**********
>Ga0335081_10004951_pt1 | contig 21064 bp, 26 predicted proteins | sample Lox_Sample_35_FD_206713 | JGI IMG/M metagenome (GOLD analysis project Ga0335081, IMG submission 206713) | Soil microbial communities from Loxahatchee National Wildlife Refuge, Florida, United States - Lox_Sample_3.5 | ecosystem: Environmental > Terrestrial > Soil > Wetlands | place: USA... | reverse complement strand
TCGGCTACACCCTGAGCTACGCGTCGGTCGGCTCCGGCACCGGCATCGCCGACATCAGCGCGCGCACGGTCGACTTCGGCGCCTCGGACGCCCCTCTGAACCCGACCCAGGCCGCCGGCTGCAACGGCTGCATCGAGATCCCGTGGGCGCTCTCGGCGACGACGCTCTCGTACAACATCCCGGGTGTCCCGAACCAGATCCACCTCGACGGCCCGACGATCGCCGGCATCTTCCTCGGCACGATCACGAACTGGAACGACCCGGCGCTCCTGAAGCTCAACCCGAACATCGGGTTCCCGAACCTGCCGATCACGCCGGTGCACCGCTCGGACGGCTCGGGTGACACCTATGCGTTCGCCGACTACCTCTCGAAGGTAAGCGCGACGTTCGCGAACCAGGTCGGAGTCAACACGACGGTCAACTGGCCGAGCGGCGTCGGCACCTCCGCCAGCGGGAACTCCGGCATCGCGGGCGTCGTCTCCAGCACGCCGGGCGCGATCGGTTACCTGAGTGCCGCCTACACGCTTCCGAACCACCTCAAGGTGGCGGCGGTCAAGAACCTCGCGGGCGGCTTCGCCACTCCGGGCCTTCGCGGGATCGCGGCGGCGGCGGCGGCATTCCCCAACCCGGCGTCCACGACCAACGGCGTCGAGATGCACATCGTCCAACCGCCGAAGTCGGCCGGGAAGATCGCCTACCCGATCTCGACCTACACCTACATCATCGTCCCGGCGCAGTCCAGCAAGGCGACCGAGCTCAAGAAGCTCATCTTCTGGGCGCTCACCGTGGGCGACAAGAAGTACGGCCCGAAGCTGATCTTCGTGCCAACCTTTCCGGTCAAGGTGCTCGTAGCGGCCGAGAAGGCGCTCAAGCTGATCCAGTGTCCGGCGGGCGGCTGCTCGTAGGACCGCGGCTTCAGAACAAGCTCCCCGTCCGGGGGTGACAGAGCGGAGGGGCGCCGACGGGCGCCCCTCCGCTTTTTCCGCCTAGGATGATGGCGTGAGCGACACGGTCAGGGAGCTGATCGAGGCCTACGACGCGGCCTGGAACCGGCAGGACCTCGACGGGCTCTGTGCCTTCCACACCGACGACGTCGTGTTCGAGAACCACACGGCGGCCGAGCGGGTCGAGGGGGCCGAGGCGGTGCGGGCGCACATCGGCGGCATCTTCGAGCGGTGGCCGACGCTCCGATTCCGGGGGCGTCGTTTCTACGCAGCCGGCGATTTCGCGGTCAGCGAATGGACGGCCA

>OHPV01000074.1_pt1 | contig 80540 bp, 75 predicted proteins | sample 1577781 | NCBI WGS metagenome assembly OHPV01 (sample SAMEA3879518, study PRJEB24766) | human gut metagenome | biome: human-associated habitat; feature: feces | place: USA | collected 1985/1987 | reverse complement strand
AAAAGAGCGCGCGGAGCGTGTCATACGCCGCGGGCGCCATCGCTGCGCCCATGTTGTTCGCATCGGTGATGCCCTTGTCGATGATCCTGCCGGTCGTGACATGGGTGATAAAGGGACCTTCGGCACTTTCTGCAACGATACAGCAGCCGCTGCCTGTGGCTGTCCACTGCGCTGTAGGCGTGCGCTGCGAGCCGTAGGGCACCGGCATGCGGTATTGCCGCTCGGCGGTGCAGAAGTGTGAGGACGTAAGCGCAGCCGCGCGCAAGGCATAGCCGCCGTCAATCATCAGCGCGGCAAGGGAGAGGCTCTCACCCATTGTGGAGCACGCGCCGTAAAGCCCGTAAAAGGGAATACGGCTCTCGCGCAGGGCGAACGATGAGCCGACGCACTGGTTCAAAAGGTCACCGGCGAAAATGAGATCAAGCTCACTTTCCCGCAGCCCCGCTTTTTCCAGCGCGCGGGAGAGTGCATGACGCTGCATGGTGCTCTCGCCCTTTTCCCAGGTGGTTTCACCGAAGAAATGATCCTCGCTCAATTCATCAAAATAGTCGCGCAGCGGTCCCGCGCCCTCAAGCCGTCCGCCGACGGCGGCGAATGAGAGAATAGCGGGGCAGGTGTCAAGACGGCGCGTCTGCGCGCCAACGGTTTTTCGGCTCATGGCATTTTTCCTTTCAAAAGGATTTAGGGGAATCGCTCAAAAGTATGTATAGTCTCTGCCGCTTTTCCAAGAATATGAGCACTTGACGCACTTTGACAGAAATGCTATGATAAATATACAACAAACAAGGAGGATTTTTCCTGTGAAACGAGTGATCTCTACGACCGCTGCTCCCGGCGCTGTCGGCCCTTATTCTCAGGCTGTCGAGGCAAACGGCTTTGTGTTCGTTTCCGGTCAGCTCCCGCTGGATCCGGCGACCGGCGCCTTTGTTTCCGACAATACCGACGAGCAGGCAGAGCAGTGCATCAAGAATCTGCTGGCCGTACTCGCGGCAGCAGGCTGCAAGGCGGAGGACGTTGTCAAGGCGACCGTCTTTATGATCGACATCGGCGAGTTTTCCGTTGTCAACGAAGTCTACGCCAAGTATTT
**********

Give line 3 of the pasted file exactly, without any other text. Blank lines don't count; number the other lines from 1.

>OHPV01000074.1_pt1 | contig 80540 bp, 75 predicted proteins | sample 1577781 | NCBI WGS metagenome assembly OHPV01 (sample SAMEA3879518, study PRJEB24766) | human gut metagenome | biome: human-associated habitat; feature: feces | place: USA | collected 1985/1987 | reverse complement strand